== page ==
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An Ultra-High-Density Frequency Domain Optical Tomography System for High Resolution Tissue Functional Assessment

Northeastern researchers have created a system to quantify deep tissue absorption & scattering using an ultra-high-density intensity module

Published: 24th November 2022
An Ultra-High-Density Frequency Domain Optical Tomography System for High Resolution Tissue Functional Assessment
Alex Mit,


Diffuse optical tomography (DOT) is a non-invasive optical imaging technique that is capable of imaging deep (>1 cm) tissue physiology, such as angiogenesis and metabolism, using only non-ionizing near-infrared light. When modulating the DOT light source intensity at a radio-frequency (RF), a frequency-domain DOT (FD-DOT) can provide absolute quantification of tissue absorption and scattering properties. However, due to relatively high instrumentation complexity and cost, most DOT systems utilize only continuous-wave (CW) light sources by assuming tissue scattering or include only a small number of RF channels. The spatial sampling density of these systems are extremely limited as conventional CW or FD DOT systems use fiber optics to measure at a sparse set of point locations.

Technology Overview

Northeastern researchers have created a novel system building upon their recent innovations in compressive sensing and widefield DOT (wfDOT) technologies and developed a portable DOT system that can produce camera-like dense FD measurements covering a large-field-of-view with short scanning time. This allows the new system to offer a measurement density several orders of magnitude higher (producing tens millions of raw measurements instead of thousands) than traditional fiber-based FD systems. This dramatic improvement in measurement density, especially the addition of phase data, allows researchers to produce three-dimensional images of tissue physiology maps with improved resolution and robustness. Moreover, this wfFD design supports simultaneous measurement of multiple wavelengths without added scanning time, further improving measurement density and spectral information, hence permitting the quantification of additional physiologically relevant tissue chromorphores such as water and lipids. This proprietary ultra-high-density wfRF system uses compressive sensing approaches to accelerate image acquisition time without losing spatial information.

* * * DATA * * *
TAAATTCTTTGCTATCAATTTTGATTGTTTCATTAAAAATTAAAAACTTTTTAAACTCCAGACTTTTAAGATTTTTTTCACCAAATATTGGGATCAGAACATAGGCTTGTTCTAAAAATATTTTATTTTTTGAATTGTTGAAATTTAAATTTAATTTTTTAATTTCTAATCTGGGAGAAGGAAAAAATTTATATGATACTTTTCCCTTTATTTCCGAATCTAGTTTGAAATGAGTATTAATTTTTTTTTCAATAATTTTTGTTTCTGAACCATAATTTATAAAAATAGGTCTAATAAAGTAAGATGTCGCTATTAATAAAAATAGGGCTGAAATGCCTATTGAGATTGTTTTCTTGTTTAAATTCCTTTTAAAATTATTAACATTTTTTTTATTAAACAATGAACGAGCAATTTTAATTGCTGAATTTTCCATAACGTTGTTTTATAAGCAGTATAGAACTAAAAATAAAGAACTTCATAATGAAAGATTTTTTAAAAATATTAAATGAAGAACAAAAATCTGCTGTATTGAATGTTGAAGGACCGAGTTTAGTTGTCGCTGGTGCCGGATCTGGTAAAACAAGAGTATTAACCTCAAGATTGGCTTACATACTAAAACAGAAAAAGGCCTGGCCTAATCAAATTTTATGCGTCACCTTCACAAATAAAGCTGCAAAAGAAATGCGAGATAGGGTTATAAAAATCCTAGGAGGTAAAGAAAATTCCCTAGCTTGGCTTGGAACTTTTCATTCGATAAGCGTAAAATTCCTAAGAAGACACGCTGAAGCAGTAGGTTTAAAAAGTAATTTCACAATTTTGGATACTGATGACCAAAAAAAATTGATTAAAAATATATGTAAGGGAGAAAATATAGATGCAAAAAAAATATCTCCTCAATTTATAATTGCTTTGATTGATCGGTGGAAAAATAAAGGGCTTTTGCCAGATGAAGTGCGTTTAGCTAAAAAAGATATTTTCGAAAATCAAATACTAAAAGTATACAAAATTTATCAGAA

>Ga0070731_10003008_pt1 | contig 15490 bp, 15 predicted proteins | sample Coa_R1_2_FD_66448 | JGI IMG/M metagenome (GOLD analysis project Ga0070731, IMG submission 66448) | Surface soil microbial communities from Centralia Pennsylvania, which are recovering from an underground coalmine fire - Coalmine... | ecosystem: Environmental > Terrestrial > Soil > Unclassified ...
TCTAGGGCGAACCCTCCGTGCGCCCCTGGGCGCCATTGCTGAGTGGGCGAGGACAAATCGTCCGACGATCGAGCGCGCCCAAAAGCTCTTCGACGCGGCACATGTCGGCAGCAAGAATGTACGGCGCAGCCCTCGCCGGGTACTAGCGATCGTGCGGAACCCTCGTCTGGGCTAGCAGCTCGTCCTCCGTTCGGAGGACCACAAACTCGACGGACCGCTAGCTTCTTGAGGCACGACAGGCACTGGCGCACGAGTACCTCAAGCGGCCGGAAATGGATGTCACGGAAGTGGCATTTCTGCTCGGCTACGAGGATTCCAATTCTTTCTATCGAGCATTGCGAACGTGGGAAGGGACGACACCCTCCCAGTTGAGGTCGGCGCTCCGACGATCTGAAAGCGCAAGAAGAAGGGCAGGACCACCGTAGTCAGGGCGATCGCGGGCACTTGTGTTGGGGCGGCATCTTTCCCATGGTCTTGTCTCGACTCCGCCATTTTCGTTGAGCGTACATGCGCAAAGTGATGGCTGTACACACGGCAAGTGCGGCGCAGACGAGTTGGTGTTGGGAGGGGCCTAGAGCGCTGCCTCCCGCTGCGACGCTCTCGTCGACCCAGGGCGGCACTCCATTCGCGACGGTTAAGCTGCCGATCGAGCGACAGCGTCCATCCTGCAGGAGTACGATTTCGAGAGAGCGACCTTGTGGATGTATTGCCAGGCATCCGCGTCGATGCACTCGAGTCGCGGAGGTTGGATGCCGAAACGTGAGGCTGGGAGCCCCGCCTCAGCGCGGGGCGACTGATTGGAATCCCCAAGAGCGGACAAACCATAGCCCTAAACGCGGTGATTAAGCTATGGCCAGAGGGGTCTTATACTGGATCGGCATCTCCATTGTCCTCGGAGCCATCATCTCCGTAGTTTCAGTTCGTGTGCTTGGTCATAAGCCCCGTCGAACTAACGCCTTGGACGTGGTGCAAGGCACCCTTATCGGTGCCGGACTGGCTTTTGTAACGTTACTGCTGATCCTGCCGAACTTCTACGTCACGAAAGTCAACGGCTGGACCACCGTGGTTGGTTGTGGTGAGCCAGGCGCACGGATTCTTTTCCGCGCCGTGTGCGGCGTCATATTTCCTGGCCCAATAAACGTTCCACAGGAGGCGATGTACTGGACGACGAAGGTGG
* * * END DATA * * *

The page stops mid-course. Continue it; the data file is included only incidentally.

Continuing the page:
The proposed system can also produce simultaneous CW and FD wide-field measurements in a single scan, yielding even greater measurement density and robustness. The overall system is compact and portable, making it suitable for a wide-range of bed-side clinical applications. This device paves the way towards exploring/adding optically-derived functional assessment to complement conventional structural-oriented imaging modalities. To further improve the contrast and resolution of tissue structures in the reconstructed maps, a recently patented prior-guided “tumor-scanning” algorithm can be applied to reconstruct the acquired CW/RF images and uniquely identify small and localized high-contrast inclusions, such as the presence of a malignant breast tumor. It is important to note that it is extremely challenging to perform image reconstructions on such large measurement datasets due to its unprecedented density. Thanks to a unique compressive-sensing technique developed by the researchers, the image reconstruction is not only computationally efficient, but also takes full advantage of the high spatial-resolution measurements to produce reliable 3-D reconstructions.


  • Performs fast, ultra-high-density frequency domain data acquisition with camera-like large field-of-view and easy-calibration
  • Capability to spatially resolve light intensity modulation phase shifts, representing a potentially new tool for improving on current techniques (e.g., DCS and SCOT) devoted to monitoring dynamic changes (e.g., blood flow) in the sampled tissue.
  • Compact and low-cost system for retrieving volumetric tissue physiology maps
  • Potential for integrating other diffuse optical imaging techniques with minimal/no hardware, enabling a platform for novel data processing pipelines


  • Basic research tool
    • Resolving absolute tissue absorption and scattering 3D maps that CW DOT cannot provide
  • Breast imaging tool
    • Bed-side breast tomography system to measure 3D tumor types and locations
    • Clinical equipment for longitudinal monitoring of therapy outcomes
    • Portable system for monitoring breast tissue lesion
    • Integration with commercial x-ray imagers for providing supplementary breast functional diagnosis of breast lesions to better distinguish between malignant and benign lesions
  • Neurology
    • Measuring brain activities noninvasively
    • Monitoring stroke recovery
    • Ischemic stroke monitoring
    • Behavioral response under specific scenarios
    • Epilepsy
  • Brain-computer interfaces
    • Gaming
  • Tissue recovery assessment
    • Diabetic foot monitoring
    • Burn wounds recovery monitoring


Seeking additional funding, licensee and/or industry partner.

IP Status
  • Provisional patent
  • Development partner
  • Commercial partner
  • Licensing